La radiologia medica

, Volume 114, Issue 6, pp 960–975

Localized cervical cancer (stage <IIB): accuracy of MR imaging in planning less extensive surgery

  • R. Manfredi
  • B. Gui
  • A. Giovanzana
  • S. Marini
  • M. Di Stefano
  • G. Zannoni
  • G. Scambia
  • L. Bonomo
Uro-Genital Radiology/Radiologia Uro-Genitale



This study was undertaken to determine the accuracy of magnetic resonance (MR) imaging in the preoperative staging of patients with clinically localised cervical cancer eligible for less extensive surgery.

Materials and methods

Fifty-three patients with biopsy-proven carcinoma of the uterine cervix and eligible for conservative surgery prospectively underwent MR imaging. Images were assessed for tumour site and size, infiltration of the cervical stroma, infiltration of vaginal fornices and relationship between the tumour and the internal os of the endocervical canal and the presence and dimensions of pelvic and lumboaortic lymph nodes (cutoff values 1 cm and 0.5 cm minimum axial diameter). MR imaging data were compared with the histopathological findings.


The endocervix was the site of origin of 25% (13/53) of the cervical tumours and the exocervix the site of origin of 75% (40/53). In the assessment of cervical stroma infiltration, there was agreement between MR imaging and histopathology in 75% of cases. MR imaging had 67% sensitivity, 92% specificity and 91% diagnostic accuracy in assessing infiltration of the vaginal fornices. In the evaluation of the infiltration of the internal os, MR imaging had 86% sensitivity, 93% specificity and 92% accuracy. In the assessment of the lymph nodes, when using a cutoff value of 1 cm, MR imaging had a sensitivity, specificity and diagnostic accuracy of 28%, 100% and 89%, respectively. With a cutoff value of 0.5 cm, MR imaging had a sensitivity, specificity and diagnostic accuracy of 33%, 92% and 83%, respectively.


MR imaging had a high level of accuracy in the preoperative assessment of the extent of cervical tumour in patients eligible for conservative surgery. Accuracy is lower in the evaluation of the pelvic and lumboaortic lymph nodes.


Uterine neoplasms Cervical cancer Magnetic resonance imaging Staging 

Carcinoma della cervice uterina localizzato (stadio<IIB): accuratezza della RM nella pianificazione di una chirurgia meno estesa



Valutare l’accuratezza della RM nella stadiazione pre-operatoria delle neoplasie localizzate della cervice uterina, candidate ad una chirurgia meno aggressiva.

Materiali e metodi

Sono state sottoposte ad esame RM 53 pazienti con carcinoma della cervice uterina confermato istologicamente, candidate a chirurgia conservativa. L’analisi delle immagini ha compreso: localizzazione e dimensioni del tumore, infiltrazione dell’anello stromale, infiltrazione dei fornici vaginali ed estensione oltre l’orifizio uterino interno, presenza e dimensioni di linfonodi pelvici o lombo-aortici (valore soglia 1 cm e 0,5 cm di diametro assiale minimo). I risultati sono stati confrontati con quelli istopatologici.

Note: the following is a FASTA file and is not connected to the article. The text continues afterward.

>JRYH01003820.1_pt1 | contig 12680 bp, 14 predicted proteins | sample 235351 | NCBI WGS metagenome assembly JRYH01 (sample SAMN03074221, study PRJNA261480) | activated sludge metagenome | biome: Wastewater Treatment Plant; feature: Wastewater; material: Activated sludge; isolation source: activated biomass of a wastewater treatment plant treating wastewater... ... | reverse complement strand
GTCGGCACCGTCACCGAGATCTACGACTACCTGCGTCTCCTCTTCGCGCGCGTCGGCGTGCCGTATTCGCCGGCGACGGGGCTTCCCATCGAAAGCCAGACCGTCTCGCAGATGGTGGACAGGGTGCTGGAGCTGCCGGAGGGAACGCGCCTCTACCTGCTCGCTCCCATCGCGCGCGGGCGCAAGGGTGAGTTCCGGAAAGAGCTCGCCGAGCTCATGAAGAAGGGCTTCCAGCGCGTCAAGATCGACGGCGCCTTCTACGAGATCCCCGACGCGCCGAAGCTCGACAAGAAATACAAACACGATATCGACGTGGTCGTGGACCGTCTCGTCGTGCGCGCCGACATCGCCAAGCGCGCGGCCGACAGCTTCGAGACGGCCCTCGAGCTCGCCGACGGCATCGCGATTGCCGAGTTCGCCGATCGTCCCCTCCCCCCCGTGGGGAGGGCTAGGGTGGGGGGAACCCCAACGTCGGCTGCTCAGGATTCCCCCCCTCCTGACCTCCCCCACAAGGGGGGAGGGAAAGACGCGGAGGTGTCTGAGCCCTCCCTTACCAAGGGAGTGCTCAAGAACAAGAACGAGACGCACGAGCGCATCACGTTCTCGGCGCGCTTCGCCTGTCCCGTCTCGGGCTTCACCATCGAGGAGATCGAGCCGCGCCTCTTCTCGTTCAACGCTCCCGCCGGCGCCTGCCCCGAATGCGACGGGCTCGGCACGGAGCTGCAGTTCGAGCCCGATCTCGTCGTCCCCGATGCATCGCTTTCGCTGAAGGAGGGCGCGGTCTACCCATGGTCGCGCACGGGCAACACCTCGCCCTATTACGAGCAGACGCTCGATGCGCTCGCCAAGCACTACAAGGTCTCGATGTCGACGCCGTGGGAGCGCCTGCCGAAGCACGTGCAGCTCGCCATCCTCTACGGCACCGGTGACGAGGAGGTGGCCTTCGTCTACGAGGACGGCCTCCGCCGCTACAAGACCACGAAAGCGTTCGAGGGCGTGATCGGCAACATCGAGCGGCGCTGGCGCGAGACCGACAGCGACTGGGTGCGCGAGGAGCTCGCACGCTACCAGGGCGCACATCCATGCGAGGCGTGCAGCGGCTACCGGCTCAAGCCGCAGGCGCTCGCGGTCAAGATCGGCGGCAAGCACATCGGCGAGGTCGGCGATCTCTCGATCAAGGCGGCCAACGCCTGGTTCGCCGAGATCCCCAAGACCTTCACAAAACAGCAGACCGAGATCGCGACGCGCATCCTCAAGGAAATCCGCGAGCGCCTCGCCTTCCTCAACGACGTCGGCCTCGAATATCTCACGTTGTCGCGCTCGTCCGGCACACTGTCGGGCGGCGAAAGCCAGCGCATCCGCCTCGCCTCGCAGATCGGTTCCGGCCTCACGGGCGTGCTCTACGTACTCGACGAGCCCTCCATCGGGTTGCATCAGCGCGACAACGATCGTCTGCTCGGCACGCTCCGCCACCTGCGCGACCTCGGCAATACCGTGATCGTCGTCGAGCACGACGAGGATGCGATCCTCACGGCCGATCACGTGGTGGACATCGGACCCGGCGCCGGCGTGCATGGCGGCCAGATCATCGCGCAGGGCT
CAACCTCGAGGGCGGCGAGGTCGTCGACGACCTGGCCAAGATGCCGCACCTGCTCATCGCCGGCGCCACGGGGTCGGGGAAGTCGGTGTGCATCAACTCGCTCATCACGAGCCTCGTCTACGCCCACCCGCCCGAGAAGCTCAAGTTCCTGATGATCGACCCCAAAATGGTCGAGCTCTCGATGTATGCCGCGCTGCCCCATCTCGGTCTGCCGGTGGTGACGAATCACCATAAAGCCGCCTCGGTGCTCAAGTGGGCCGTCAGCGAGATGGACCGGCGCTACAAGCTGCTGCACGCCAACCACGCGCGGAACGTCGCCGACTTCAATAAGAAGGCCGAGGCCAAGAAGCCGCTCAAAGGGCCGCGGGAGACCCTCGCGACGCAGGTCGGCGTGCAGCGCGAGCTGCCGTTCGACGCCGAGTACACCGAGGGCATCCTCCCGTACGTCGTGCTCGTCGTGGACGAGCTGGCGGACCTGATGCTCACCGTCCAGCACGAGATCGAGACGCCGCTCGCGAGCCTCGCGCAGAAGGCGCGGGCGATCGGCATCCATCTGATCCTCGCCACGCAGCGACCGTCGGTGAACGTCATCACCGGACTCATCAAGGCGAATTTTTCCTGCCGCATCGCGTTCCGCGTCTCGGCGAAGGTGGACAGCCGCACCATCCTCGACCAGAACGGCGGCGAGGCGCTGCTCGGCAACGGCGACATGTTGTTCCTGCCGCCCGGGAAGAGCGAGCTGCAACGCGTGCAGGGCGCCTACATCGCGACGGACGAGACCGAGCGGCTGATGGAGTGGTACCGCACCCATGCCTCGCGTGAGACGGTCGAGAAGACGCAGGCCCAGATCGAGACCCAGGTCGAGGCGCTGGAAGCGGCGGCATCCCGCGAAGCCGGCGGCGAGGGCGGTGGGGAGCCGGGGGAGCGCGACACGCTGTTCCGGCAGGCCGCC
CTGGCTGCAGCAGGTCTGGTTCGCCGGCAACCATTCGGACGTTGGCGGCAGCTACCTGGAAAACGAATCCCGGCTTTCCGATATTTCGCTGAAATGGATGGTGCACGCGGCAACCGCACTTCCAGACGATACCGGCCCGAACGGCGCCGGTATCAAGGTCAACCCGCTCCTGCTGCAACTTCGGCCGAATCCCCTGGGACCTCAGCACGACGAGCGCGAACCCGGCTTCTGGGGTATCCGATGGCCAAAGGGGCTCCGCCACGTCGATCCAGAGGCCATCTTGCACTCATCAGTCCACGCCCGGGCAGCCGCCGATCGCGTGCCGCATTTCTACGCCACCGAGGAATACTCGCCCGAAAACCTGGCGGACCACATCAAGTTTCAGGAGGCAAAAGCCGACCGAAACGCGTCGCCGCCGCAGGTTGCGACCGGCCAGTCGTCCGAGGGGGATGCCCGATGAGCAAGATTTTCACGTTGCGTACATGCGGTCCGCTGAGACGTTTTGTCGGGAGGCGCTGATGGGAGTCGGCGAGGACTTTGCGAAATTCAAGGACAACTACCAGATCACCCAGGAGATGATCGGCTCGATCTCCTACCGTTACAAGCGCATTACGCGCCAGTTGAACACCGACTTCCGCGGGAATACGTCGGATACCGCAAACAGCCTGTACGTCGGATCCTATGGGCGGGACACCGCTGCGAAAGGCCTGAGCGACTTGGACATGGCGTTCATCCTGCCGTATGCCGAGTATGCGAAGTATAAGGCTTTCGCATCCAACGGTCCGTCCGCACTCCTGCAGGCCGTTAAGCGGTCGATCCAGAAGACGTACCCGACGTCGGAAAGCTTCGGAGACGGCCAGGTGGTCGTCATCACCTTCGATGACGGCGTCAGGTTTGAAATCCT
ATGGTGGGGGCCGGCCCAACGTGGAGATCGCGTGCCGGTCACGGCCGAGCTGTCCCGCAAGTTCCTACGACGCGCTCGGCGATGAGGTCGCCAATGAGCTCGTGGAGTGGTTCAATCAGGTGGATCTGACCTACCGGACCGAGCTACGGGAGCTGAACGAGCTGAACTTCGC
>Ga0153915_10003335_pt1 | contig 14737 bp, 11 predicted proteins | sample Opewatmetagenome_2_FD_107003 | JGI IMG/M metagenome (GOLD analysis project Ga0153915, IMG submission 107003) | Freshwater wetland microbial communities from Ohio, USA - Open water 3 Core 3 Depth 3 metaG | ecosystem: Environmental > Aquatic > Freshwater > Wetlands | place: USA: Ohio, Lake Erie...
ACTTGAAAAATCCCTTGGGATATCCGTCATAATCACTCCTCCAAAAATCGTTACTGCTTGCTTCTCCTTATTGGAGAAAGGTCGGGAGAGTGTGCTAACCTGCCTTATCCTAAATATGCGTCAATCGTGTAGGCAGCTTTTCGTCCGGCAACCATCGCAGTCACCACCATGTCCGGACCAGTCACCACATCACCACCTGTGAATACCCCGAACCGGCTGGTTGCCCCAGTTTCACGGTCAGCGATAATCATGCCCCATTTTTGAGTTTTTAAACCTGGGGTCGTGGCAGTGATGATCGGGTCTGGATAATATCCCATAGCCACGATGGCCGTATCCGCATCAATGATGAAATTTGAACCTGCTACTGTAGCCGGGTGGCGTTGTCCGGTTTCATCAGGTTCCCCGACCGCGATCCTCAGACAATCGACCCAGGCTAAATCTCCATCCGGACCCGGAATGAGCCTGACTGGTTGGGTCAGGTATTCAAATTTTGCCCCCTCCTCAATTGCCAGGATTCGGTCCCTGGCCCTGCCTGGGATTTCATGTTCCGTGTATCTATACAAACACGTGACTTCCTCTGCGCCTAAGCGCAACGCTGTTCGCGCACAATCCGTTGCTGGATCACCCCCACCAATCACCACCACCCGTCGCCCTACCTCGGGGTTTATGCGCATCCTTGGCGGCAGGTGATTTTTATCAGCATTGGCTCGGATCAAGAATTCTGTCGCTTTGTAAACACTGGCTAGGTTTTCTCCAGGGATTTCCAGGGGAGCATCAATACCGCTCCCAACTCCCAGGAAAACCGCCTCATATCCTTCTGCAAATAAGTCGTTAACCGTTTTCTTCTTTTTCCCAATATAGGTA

Nella valutazione dell’infiltrazione dello stroma cervicale vi è stata una concordanza RM/istopatologia in 40/53 (75%) casi. Nella valutazione dell’infiltrazione dei fornici vaginali la RM ha riportato una sensibilità del 67%,una specificità del 92% ed un’accuratezza diagnostica del 91%; nella valutazione dell’estensione oltre l’orifizio uterino interno dell’ 86%, 93% e 92%, rispettivamente. Nella valutazione dei linfonodi la RM ha riportato una sensibilità, specificità ed accuratezza diagnostica del 28%, 100% e 89%, usando come valore soglia 1 cm; e del 33%, 92% e 83%, con un valore soglia di 0,5 cm.


La RM ha dimostrato un’elevata accuratezza nella valutazione pre-operatoria dell’estensione (T) tumorale in pazienti candidate ad intervento chirurgico conservativo. L’accuratezza è minore nella valutazione dei linfonodi pelvici e lombo-aortici.

Parole chiave

Neoplasie dell’utero Carcinoma della cervice Risonanza magnetica Stadiazione 


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Copyright information

© Springer-Verlag Italia 2009

Authors and Affiliations

  • R. Manfredi
    • 1
  • B. Gui
    • 2
  • A. Giovanzana
    • 1
  • S. Marini
    • 1
  • M. Di Stefano
    • 4
  • G. Zannoni
    • 3
  • G. Scambia
    • 4
  • L. Bonomo
    • 1
  1. 1.Department of RadiologyUniversity of VeronaVeronaItaly
  2. 2.Department of Bioimages and Radiological Sciences“A. Gemelli” University HospitalRomeItaly
  3. 3.Department of Pathology“A. Gemelli” University HospitalRomeItaly
  4. 4.Department of Obstetrics and Gynecology“A. Gemelli” University HospitalRomeItaly

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